Last year, we celebrated Pride Month by recommending these 7 books in translation. This year we’re continuing the tradition with a new list, 7 more books that not only give voice to marginalized voices, but are also truly exceptional pieces of literature worth reading any time of the year. (And we’ve added 2 forthcoming titles at the end to get you excited for the year ahead!)
The End of Eddy by Édouard Louis, translated from French by Michael Lucey
This autobiographical novel sold over three-hundred-thousand copies in French before it was translated into English last year. The book’s protagonist, Eddy Bellegueule, is a gay boy growing up in a small, conservative, working-class town in northern France. Mirroring the author’s own experience growing up gay in the same town, Eddy is bullied for being “girlish”; in fact the novel begins with a ten-year-old Eddy being teased and then assaulted by two other boys. As the publisher writes, “Like Karl Ove Knausgaard or Edmund White, Édouard Louis writes from his own undisguised experience, but he writes with an openness and a compassionate intelligence that are all his own.”
La Bastarda by Trifonia Melibea Obono, translated from Spanish by Lawrence Schimel
This is not only a queer book, it’s also the first novel by an Equatorial Guinean woman to be translated into English. The book follows Okomo, an orphaned teen who dreams of finding her father. She is drawn toward the village outcasts, including her gay uncle and a gang of “indecent” girls, and finds herself falling in love with the gang’s leader. Read an excerpt from La Bastarda in Words Without Borders to get a sense of what Publishers Weekly called “an exceptional take on the coming-of-age novel.”
Infidels by Abdellah Taïa, translated from French by Alison Strayer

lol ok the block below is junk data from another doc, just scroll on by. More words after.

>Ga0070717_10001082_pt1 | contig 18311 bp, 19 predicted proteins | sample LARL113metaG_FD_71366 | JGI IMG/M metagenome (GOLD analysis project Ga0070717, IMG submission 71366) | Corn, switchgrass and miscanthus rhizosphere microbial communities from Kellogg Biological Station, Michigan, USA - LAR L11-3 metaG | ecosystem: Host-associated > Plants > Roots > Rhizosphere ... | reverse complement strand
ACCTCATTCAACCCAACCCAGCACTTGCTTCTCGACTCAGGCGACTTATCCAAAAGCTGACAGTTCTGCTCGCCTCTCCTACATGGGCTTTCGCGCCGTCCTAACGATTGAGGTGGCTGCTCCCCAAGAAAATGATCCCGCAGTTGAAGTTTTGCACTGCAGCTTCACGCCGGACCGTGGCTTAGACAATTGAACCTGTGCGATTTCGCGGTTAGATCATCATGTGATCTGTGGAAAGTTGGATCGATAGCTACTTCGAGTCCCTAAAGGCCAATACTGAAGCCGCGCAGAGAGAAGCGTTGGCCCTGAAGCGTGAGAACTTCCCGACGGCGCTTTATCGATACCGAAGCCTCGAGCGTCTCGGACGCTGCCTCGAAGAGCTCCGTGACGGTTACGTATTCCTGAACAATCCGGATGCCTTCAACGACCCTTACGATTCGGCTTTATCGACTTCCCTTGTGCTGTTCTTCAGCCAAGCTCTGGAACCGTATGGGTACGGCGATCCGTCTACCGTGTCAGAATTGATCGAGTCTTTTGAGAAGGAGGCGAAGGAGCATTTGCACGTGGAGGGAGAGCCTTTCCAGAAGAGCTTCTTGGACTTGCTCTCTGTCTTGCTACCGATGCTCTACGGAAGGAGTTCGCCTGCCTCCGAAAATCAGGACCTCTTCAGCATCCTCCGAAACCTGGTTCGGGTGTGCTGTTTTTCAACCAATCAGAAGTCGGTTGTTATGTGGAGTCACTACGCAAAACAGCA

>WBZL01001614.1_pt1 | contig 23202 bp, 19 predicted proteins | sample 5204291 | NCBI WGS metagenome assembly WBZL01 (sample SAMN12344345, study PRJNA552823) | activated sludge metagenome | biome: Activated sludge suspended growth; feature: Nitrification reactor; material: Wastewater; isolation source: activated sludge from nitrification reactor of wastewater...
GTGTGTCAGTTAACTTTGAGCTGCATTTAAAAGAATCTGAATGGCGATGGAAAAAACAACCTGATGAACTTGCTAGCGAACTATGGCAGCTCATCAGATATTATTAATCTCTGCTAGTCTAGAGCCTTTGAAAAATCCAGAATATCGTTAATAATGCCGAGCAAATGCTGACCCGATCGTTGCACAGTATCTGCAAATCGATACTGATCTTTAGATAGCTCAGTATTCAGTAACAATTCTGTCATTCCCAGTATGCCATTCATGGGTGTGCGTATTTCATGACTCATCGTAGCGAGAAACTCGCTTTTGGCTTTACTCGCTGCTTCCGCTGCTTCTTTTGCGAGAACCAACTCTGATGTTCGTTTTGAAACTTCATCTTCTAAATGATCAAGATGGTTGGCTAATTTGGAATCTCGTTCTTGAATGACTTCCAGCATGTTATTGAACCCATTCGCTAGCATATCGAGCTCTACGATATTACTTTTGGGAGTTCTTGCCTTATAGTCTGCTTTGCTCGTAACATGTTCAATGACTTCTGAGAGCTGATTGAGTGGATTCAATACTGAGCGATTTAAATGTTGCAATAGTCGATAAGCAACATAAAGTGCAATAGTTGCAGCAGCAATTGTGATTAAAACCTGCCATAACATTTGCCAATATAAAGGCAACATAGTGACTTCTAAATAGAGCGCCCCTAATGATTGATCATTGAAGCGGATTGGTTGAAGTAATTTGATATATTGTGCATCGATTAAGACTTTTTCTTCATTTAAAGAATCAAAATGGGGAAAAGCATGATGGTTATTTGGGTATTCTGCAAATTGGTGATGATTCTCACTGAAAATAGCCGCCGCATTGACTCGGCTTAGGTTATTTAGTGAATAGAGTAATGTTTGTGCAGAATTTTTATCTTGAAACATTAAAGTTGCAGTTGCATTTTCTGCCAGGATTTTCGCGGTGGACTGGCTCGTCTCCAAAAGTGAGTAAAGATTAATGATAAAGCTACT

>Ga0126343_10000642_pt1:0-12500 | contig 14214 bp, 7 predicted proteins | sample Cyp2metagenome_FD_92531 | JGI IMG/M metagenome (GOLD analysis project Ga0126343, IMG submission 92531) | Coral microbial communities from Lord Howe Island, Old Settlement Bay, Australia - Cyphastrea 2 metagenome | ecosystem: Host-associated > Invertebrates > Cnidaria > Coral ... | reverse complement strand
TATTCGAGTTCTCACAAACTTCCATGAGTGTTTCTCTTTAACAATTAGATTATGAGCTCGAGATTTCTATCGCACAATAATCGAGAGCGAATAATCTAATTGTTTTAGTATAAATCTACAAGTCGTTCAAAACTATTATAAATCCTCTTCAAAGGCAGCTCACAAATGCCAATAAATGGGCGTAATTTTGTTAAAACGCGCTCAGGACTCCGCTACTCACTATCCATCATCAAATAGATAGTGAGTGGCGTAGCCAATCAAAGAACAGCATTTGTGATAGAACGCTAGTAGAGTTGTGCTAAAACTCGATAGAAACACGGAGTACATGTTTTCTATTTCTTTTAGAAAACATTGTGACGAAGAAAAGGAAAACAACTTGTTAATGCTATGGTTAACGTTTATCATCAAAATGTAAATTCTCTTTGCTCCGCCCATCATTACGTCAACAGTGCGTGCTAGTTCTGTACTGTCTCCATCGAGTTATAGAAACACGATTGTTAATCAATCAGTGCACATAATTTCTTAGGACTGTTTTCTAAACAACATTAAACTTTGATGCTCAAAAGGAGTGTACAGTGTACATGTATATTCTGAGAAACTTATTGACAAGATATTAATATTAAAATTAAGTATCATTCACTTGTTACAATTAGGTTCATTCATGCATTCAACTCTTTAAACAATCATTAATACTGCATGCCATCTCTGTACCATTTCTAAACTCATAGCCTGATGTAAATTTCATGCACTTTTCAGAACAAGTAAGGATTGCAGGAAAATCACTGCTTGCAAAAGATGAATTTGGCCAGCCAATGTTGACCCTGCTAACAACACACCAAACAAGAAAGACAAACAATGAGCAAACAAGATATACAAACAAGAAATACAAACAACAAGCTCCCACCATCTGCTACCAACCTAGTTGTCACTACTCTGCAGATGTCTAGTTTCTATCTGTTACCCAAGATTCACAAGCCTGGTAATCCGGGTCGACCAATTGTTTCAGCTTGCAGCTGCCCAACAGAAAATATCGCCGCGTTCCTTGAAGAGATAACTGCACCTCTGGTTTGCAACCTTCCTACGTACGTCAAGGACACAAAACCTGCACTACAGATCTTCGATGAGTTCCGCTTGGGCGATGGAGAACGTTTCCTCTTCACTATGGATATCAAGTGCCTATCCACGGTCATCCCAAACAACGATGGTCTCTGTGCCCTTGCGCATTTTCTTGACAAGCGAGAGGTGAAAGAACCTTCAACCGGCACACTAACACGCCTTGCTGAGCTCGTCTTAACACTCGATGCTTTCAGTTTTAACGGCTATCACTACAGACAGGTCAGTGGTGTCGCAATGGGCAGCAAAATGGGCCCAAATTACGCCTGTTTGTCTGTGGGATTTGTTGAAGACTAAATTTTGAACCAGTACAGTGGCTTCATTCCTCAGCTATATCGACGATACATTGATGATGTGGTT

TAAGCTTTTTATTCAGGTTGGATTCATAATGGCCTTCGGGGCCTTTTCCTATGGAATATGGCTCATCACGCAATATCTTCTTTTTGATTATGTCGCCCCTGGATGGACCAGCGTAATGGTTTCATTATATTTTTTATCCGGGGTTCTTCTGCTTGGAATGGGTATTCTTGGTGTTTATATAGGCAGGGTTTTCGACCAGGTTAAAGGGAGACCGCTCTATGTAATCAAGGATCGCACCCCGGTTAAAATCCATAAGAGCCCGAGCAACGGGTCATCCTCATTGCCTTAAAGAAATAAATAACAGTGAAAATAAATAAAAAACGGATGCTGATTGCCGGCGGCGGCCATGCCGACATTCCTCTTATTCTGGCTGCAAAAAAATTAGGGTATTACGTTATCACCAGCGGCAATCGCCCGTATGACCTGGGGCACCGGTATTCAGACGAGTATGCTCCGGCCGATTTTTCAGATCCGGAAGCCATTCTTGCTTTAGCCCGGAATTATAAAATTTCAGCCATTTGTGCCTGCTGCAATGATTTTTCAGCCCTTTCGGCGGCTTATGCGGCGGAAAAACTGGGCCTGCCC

Abdellah Taïa came out during an interview with the French-Arab journal TelQuel in 2006, becoming the first openly gay writer in Morocco, where homosexuality is still a crime. You can read his New York Times op-ed (translated by Edward Gauvin) on growing up gay in Morocco and his decision to come out to the press. You may have read Chris Clarke and Emma Ramadan’s translation of Taïa’s short story “Barbara Stanwyck, or An Angel in Dallas” in Two Lines 28. And last year we recommended his short story collection, Another Morocco, translated by Rachael Small. This year, we’re recommending Infidels, the story of a young boy growing up in Salé, Morocco, and living with his mother, a prostitute and witch doctor. As the New Yorker wrote of the book, “Against the charged backdrop of debates about homosexuality’s place in Islam and Islam’s place in the West, the novel’s chief success is its dramatization of the hypocrisies of the pious.”
Last Words from Montmartre by Qiu Miaojin, translated from Chinese by Ari Larissa Heinrich
Qiu was a Taiwanese novelist and unapologetically lesbian. Last year we recommended Notes of a Crocodile, and this year we’re recommended her final book, which she wrote before taking her life at age twenty-six. Told through a series of letters, which Qiu says can be read in any order, the novel is a lesbian love story, a psychological thriller, and an experimental work of literature all in one. In this must-read article, Ankita Chakraborty cautions us from reading the book as a suicide note, but rather as a phenomenonal literary achievement: “It does not fall on the readers of her novel to investigate her suicide but to investigate her work. If Qiu were alive today, she would have been known as a genre-bending writer, a hybrid, destabilizing the idea of ‘novel’ with each of her subsequent works. She was a true experimentalist, committed to style and form, and has been discovered by the English speaking world 20 years too late.”
Moonstone: The Boy Who Never Was by Sjón, translated from Icelandic by Victoria Cribb